Won­der drug quest

Cheap sup­ple­ment could treat range of dis­eases

Herald Sun - - NEWS - HER­ALD­SUN.COM.AU BRIGID O’CON­NELL MON­DAY, SEPTEM­BER 18, 2017 brigid.ocon­nell@news.com.au

AN over-the-counter sup­ple­ment is be­ing tri­alled as a cheap and safe way to treat a wide range of com­mon age and life­style-re­lated dis­eases.

In­stead of us­ing med­i­ca­tion to im­prove a sin­gle risk fac­tor or dis­ease path­way, Monash Univer­sity re­searchers are tak­ing a dif­fer­ent tack to dis­ease preven­tion, test­ing whether carno­sine can tar­get the ac­tual mech­a­nisms that drive sev­eral chronic dis­eases.

More than 2000 stud­ies in an­i­mals and cells have shown its ben­e­fi­cial ef­fects in pre­vent­ing and treat­ing age-re­lated chronic dis­eases such as type 2 di­a­betes, car­dio­vas­cu­lar dis­ease, de­men­tia and can­cer, and de­lay­ing age­ing.

Now Vic­to­ri­ans can take part in some of the first hu­man clin­i­cal tri­als of the sup­ple­ment. In 84 over­weight and obese adults, and 50 peo­ple with type 2 di­a­betes or pre­di­a­betes, carno­sine’s ef­fects will be mea­sured on ev­ery­thing from body fat, blood pres­sure, blood glu­cose, sleep, de­pres­sion and cog­ni­tion.

As­so­ciate Pro­fes­sor Barbora de Courten, a Na­tional Heart Foun­da­tion Fu­ture Leader Fel­low, said the two tri­als were test­ing the hy­poth­e­sis that carno­sine could im­prove dis­ease mark­ers.

“Un­like a drug that usu­ally works on one path­way and im­proves only one risk fac­tor, carno­sine ac­tu­ally tar­gets the mech­a­nisms un­der­ly­ing many chronic dis­eases. That’s the fas­ci­nat­ing thing about carno­sine,” Prof de Courten said.

“It’s cheap, water sol­u­ble and easy to mix into foods. If it works, it will be easy to im­ple­ment at the pop­u­la­tion level.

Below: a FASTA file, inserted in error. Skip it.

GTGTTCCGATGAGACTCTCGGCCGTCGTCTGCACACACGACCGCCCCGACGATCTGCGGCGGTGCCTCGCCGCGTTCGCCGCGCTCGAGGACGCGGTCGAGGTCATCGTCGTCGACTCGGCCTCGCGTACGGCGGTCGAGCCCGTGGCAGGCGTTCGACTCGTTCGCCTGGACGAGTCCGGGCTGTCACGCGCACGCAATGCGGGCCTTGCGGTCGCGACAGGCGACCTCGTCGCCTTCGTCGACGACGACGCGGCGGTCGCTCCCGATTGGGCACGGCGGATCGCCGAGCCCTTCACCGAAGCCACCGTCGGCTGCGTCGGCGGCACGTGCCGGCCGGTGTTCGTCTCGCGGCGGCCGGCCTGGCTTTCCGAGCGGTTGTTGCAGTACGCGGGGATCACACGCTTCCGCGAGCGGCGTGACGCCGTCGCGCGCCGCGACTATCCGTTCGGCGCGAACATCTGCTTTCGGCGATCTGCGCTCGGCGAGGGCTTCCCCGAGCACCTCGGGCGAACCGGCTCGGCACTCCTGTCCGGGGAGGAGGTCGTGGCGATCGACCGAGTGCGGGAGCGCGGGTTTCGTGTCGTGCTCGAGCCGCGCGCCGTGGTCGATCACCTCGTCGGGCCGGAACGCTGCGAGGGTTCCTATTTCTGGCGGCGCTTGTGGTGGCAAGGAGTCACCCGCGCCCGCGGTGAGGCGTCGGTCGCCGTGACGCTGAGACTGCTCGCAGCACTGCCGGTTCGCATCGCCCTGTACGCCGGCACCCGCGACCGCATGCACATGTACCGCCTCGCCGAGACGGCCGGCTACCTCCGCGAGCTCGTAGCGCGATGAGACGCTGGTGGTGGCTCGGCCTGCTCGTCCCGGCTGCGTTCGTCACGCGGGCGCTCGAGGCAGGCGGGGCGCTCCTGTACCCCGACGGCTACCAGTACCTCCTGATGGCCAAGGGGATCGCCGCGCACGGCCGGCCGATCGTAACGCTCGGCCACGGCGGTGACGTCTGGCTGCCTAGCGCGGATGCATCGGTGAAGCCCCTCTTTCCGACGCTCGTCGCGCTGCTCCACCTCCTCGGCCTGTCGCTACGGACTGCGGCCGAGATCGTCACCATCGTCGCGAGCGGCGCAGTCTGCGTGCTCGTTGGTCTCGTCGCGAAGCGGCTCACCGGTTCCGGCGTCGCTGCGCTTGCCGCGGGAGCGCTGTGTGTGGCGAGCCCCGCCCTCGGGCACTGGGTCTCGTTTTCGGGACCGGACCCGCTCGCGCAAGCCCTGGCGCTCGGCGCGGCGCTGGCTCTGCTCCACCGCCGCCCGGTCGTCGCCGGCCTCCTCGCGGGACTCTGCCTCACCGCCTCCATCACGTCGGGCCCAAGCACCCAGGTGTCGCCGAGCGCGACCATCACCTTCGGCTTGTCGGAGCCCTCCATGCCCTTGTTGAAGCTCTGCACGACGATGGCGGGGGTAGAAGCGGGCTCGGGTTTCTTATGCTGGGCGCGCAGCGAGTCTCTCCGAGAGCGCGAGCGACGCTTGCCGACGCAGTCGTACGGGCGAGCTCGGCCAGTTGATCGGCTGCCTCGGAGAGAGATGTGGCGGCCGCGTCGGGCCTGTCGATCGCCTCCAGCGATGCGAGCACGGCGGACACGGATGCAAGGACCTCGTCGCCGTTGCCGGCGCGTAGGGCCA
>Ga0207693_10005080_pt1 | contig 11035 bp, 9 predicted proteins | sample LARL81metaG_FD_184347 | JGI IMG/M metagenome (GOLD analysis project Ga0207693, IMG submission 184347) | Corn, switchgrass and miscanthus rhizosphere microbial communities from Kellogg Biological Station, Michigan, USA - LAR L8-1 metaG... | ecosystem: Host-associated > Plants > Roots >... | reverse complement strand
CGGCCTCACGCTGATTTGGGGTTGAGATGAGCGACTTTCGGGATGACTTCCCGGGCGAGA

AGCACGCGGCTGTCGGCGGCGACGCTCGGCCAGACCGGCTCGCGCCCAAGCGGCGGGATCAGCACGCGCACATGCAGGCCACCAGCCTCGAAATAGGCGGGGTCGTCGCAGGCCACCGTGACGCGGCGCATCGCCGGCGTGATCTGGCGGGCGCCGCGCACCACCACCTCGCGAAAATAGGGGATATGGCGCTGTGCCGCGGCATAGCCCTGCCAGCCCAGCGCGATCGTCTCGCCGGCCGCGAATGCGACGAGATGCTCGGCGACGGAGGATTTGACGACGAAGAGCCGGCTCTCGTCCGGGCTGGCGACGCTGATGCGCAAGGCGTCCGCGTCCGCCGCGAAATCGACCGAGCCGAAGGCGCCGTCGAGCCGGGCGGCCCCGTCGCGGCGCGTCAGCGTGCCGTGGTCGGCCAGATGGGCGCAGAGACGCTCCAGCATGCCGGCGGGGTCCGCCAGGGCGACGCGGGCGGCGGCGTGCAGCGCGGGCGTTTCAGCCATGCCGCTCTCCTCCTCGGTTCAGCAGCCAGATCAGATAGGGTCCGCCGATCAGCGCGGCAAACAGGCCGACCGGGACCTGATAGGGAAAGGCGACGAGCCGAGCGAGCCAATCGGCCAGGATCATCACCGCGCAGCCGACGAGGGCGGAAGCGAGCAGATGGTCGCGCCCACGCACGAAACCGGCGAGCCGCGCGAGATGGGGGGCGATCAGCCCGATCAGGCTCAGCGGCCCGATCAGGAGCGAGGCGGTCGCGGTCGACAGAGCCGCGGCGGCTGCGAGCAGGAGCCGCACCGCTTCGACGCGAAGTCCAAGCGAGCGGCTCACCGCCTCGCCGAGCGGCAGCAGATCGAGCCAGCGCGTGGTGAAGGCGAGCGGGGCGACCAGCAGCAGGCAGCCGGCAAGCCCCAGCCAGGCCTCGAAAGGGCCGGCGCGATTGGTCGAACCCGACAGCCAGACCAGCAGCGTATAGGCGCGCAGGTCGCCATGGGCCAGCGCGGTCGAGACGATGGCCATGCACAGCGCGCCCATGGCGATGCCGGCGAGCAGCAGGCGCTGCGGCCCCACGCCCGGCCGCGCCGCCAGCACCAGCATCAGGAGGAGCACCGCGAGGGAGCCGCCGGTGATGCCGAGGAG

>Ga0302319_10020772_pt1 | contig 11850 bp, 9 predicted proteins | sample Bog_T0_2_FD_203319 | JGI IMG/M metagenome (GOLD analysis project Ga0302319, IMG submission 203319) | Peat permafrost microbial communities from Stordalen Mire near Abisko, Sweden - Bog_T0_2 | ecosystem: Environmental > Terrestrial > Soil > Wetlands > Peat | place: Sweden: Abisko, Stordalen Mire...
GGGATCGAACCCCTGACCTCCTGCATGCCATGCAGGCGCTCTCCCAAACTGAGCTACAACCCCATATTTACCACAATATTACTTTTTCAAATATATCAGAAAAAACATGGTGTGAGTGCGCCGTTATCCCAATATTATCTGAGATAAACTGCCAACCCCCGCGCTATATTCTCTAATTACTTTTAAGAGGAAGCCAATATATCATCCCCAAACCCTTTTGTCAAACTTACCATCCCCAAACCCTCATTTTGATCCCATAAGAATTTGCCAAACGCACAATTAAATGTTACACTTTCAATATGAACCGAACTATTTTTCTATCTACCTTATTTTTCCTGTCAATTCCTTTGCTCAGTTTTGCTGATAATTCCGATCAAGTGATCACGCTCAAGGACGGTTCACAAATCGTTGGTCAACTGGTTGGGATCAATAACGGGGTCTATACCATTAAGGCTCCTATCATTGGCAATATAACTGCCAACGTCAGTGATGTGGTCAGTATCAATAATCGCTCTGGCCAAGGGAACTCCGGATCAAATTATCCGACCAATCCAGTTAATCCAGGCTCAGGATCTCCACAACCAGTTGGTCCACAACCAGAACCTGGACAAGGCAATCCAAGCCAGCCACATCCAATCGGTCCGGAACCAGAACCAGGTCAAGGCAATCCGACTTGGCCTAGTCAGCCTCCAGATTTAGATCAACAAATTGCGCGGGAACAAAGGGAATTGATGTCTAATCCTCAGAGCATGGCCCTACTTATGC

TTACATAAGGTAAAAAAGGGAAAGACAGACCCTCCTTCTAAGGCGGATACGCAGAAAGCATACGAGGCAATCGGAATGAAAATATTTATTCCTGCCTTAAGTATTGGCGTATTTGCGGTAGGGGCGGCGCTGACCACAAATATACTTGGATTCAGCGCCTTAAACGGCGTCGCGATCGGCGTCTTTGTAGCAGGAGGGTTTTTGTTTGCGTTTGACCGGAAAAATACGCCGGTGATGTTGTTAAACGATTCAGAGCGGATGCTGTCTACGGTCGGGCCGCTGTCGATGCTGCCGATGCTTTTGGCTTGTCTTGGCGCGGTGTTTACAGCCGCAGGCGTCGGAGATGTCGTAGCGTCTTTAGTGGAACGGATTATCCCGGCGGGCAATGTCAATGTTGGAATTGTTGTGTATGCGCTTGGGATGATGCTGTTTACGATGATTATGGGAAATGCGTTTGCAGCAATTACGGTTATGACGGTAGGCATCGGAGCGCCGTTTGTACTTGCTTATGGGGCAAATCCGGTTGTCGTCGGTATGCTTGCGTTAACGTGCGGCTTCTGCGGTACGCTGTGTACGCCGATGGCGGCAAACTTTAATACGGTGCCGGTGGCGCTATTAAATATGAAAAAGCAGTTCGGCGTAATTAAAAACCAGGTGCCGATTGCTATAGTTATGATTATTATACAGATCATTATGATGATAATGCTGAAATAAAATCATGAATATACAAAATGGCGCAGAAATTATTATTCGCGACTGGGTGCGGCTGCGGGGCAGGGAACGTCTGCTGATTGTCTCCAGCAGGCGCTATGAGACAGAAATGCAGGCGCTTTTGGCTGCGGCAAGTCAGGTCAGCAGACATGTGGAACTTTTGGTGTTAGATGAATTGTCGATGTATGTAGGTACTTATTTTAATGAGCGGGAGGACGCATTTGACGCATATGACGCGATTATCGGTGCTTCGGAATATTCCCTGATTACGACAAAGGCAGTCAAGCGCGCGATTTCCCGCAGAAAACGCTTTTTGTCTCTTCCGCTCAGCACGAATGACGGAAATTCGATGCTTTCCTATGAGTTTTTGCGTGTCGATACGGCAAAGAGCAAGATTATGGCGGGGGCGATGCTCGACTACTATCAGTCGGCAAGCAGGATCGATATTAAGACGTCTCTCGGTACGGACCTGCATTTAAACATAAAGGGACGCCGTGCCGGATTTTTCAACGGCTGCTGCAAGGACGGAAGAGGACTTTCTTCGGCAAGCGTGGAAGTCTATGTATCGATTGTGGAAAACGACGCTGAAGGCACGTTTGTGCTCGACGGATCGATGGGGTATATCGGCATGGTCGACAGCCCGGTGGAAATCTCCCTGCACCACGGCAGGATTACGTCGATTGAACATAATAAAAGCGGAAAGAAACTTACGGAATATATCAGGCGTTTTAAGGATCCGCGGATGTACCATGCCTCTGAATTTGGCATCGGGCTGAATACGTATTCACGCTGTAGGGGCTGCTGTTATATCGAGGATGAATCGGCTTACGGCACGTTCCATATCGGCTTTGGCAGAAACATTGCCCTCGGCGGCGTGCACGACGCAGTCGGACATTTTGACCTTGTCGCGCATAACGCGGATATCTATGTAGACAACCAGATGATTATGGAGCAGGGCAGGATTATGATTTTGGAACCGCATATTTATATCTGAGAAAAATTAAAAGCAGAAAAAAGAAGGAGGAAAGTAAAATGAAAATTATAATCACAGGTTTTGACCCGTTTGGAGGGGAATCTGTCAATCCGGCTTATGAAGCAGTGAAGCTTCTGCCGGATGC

“There have been stud­ies in autism, type 1 di­a­betes, heart fail­ure, Parkin­son’s dis­ease, so if it works well in sev­eral dif­fer­ent dis­eases, you could mix the pow­der into muesli bars or other food prod­ucts.”

Carno­sine nat­u­rally oc­curs in the mus­cles, heart and brain of hu­mans and an­i­mals, but not in large enough quan­ti­ties. The cap­sule is mar­keted as im­prov­ing ex­er­cise ca­pac­ity and hav­ing anti-age­ing prop­er­ties.

Prof de Courten, who pre­sented her trial plans at a carno­sine con­fer­ence in the US last week, said it had al­ready shown ben­e­fits in ex­er­cise and there was pre­lim­i­nary ev­i­dence of ben­e­fit in types 1 and 2 di­a­betes and heart fail­ure. Her pre­vi­ous work has shown carno­sine could im­prove in­sulin sen­si­tiv­ity and se­cre­tion, key risk fac­tors for type 2 di­a­betes.

Par­tic­i­pants are needed for both clin­i­cal tri­als. If you are in­ter­ested, send an email to med-carnosineir@monash.edu.

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